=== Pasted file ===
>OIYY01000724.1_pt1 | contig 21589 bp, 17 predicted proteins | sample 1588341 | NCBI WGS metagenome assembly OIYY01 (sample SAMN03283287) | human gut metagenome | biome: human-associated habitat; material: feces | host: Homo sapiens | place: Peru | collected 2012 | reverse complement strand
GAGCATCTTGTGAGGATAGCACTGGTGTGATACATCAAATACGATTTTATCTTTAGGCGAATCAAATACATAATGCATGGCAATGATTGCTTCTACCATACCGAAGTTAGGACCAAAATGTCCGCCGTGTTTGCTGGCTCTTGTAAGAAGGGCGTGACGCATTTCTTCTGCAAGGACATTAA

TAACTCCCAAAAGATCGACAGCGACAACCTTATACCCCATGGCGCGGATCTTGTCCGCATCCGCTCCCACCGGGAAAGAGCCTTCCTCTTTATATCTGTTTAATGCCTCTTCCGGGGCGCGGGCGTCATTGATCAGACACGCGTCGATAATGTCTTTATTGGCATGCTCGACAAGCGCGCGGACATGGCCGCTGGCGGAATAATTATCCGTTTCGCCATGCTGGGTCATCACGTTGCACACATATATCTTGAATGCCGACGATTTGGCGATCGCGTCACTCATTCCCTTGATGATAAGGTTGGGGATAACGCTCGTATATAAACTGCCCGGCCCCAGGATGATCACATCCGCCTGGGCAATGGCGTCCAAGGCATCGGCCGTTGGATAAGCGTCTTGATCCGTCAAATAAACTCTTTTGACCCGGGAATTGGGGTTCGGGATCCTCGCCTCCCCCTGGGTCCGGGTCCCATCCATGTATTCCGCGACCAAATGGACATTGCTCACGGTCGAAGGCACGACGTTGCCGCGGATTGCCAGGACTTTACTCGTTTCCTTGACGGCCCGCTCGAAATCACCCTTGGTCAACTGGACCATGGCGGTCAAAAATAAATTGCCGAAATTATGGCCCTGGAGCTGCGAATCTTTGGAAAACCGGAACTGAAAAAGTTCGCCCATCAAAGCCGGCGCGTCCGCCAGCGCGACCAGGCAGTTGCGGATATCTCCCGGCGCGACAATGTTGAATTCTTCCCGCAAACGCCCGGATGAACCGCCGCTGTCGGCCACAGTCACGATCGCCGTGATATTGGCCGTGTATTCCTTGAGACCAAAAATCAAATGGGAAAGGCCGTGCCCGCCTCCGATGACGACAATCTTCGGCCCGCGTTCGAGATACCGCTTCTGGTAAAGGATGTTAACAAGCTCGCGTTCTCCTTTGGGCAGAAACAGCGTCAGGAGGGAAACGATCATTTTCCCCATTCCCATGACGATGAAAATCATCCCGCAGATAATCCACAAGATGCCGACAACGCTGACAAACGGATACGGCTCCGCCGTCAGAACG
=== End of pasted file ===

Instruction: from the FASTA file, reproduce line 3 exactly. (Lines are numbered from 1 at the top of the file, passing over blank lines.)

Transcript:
TAACTCCCAAAAGATCGACAGCGACAACCTTATACCCCATGGCGCGGATCTTGTCCGCATCCGCTCCCACCGGGAAAGAGCCTTCCTCTTTATATCTGTTTAATGCCTCTTCCGGGGCGCGGGCGTCATTGATCAGACACGCGTCGATAATGTCTTTATTGGCATGCTCGACAAGCGCGCGGACATGGCCGCTGGCGGAATAATTATCCGTTTCGCCATGCTGGGTCATCACGTTGCACACATATATCTTGAATGCCGACGATTTGGCGATCGCGTCACTCATTCCCTTGATGATAAGGTTGGGGATAACGCTCGTATATAAACTGCCCGGCCCCAGGATGATCACATCCGCCTGGGCAATGGCGTCCAAGGCATCGGCCGTTGGATAAGCGTCTTGATCCGTCAAATAAACTCTTTTGACCCGGGAATTGGGGTTCGGGATCCTCGCCTCCCCCTGGGTCCGGGTCCCATCCATGTATTCCGCGACCAAATGGACATTGCTCACGGTCGAAGGCACGACGTTGCCGCGGATTGCCAGGACTTTACTCGTTTCCTTGACGGCCCGCTCGAAATCACCCTTGGTCAACTGGACCATGGCGGTCAAAAATAAATTGCCGAAATTATGGCCCTGGAGCTGCGAATCTTTGGAAAACCGGAACTGAAAAAGTTCGCCCATCAAAGCCGGCGCGTCCGCCAGCGCGACCAGGCAGTTGCGGATATCTCCCGGCGCGACAATGTTGAATTCTTCCCGCAAACGCCCGGATGAACCGCCGCTGTCGGCCACAGTCACGATCGCCGTGATATTGGCCGTGTATTCCTTGAGACCAAAAATCAAATGGGAAAGGCCGTGCCCGCCTCCGATGACGACAATCTTCGGCCCGCGTTCGAGATACCGCTTCTGGTAAAGGATGTTAACAAGCTCGCGTTCTCCTTTGGGCAGAAACAGCGTCAGGAGGGAAACGATCATTTTCCCCATTCCCATGACGATGAAAATCATCCCGCAGATAATCCACAAGATGCCGACAACGCTGACAAACGGATACGGCTCCGCCGTCAGAACG